As I prepared for the departure, Berry turned around and asked if we could switch headsets. "It's okay with me", I replied. Later I was to understand his request, he handed me the faulty headset!
As we were taxiing to the runway holding point, we watched as an incoming Brittania Boeing 767-200, with a full load of sunburned tourists from the sunny Mediterranean, glided past us and touched down on the wet runway. Upon the holding point, West stopped the Merchantman with a gentle touch on the brakes. With a reassuring look, he studied his instruments and checked his partner. All was working perfectly, and we were set to go.
With takeoff clearance granted, West turned the Merchantman onto the active and pushed all four throttles forward for maximum engine thrust. With the increased high pitched whine of the four Tyne engines coming through the fuselage. "Echo-Juliette" started to move forward and shook violently. As we gathered speed, I watched the airspeed indicator increasing, and we quickly reached rotation speed. Berry said "V1", indicating that the Merchantman's speed was safe to initiate rotation. Seconds later, the Merchantman shifted up into the air and safely climbed way, tucking up her wheels.
With a graceful left turn over the sleeping city of Manchester, we started our ascent to cruising altitude. The Merchantman picked up the Ottringham beacon as we tracked an easterly course, enabling us to reach the European mainland. As the flight progressed, I got a chance to relax and lay back a little. The Merchantman flies well and it was hard to believe that I was flying a typical British-built early 1950s design.
The Vickers V953C
The Vickers V953C Merchantman, which is the modified cargo version of the Vanguard, first flew on 20 January 1959. The aircraft was basically designed as a replacement for the highly successful Vickers Viscount. Resulting from British European Airways and Trans-Canada Airlines requirements for an airliner somewhat larger than the Viscount, with superior operating economics and performance to enter service in 1959, the Vanguard fitted their requirements perfectly. the first Vanguard for BEA entered scheduled service on 1 March 1961, while Trans-Canada Airlines started their service one month earlier. The Vanguard's performance in general was all that could be asked for in a turboprop design of the late 1950s. Unfortunately only 44 Vanguards were built.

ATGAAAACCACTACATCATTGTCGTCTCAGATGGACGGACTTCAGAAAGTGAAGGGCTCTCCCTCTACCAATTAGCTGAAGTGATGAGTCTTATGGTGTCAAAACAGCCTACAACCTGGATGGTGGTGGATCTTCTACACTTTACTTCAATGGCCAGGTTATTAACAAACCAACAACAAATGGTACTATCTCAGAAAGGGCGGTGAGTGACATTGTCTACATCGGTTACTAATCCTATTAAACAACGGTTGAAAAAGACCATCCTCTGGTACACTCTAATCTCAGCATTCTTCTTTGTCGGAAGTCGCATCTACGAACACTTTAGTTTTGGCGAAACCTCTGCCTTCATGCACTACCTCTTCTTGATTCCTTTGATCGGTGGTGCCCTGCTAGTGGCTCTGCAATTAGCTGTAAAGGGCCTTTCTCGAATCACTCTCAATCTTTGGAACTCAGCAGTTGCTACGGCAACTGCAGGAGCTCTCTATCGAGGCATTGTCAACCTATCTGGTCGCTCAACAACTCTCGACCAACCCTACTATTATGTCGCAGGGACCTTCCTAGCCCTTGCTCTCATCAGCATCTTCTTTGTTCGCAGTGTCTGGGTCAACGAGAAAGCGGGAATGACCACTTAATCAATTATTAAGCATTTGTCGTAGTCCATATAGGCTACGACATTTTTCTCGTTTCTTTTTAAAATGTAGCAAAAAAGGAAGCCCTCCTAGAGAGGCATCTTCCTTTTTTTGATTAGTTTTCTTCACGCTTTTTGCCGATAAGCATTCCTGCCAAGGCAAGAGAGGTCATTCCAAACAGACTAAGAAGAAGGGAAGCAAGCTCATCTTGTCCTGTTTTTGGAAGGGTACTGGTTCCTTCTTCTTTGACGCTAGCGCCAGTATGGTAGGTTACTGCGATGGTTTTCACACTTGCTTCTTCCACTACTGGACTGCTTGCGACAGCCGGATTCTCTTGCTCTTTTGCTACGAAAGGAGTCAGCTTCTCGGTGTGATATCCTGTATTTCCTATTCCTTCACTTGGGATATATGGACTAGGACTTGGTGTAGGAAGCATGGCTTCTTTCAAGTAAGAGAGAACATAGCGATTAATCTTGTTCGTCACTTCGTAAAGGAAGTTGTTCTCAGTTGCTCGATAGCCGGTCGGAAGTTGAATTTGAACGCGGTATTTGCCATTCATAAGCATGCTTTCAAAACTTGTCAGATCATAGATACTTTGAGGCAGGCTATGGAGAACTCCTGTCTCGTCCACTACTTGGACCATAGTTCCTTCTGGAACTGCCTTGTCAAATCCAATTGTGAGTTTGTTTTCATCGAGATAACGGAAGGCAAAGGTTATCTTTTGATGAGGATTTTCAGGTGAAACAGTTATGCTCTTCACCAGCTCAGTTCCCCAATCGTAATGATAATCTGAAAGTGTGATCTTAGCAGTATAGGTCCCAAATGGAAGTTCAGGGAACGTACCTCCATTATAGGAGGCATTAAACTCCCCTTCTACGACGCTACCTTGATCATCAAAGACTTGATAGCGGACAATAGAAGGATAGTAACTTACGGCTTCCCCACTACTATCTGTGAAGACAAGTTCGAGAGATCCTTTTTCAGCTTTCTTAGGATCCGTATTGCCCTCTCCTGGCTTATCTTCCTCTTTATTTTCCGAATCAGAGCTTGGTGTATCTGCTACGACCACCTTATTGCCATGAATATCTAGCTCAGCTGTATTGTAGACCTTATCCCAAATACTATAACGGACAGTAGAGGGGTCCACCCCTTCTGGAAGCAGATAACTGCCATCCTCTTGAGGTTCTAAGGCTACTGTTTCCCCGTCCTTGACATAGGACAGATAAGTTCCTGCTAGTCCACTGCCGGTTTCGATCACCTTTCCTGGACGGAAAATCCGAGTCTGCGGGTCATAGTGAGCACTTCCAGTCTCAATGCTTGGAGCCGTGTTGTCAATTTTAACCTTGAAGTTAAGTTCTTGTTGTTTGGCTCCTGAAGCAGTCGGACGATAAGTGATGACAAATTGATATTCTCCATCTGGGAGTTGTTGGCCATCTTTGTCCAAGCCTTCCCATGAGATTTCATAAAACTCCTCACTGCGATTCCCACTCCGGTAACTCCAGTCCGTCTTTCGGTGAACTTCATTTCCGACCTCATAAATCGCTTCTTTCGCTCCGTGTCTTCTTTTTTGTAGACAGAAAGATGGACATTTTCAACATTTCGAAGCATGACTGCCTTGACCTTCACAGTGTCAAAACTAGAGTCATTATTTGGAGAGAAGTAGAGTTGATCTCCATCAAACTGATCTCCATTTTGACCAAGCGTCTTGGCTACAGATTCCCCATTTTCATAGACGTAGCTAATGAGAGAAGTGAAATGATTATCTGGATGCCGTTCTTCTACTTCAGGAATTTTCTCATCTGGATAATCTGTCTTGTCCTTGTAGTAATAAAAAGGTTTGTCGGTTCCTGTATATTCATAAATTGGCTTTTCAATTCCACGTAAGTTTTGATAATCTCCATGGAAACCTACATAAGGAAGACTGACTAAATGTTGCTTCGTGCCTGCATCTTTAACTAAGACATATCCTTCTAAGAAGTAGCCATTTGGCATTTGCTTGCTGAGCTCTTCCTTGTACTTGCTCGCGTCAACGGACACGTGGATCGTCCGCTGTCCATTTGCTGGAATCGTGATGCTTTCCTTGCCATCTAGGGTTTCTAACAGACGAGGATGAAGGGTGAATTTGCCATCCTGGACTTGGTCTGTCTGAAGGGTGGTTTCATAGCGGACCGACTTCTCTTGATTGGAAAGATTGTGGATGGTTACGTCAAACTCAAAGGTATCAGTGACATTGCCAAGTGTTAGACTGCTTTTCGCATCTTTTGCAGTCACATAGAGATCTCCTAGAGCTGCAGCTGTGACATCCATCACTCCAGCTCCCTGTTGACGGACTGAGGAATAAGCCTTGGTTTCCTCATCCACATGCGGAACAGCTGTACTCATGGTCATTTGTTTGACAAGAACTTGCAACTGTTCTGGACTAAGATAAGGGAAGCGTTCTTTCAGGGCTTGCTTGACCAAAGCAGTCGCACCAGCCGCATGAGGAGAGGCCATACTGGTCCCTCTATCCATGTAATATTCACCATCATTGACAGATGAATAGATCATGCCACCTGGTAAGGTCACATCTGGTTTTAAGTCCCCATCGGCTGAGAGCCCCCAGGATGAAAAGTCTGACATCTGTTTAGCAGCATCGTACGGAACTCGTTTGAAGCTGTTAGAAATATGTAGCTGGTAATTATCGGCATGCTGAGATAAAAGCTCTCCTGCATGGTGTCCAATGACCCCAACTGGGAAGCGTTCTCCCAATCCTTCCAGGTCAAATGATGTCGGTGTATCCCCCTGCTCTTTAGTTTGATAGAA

Despite Vickers's effort to secure further orders, none were forthcoming as at that time the airlines had a fixation on buying the latest pure jet airliners. By October 1968, the limited success of the Vanguard for passenger operations persuaded BEA to start converting its aircraft to an all-freight configuration, with the new name Merchantman. The conversion was carried out by Aviation Traders which included mainly the installation of a large freight door on the left side of the forward fuselage and a fully palletized interior which offered a generous payload of 18.5 tons. A reliable power plant in the shape of four Rolls-Royce Tyne 512 engines, each delivering 5050 shp, made the V953C a fuel-efficient aircraft, capable of cruising at a speed up to 400 mph.
During the 1970s, large numbers of Vanguard/Merchantman were operated by companies such as EAS of France, Merpati Nusantara Airlines of Indonesia and British Airways Cargo of Great Britain. Unfortunately, in the second half of the 1980s her numbers had dwindled dramatically. The reasons for the success of the Merchantman operations in the world of jet technology were her impressive payload, economic operation and the ability to comply with the 1980s strict noise restrictions.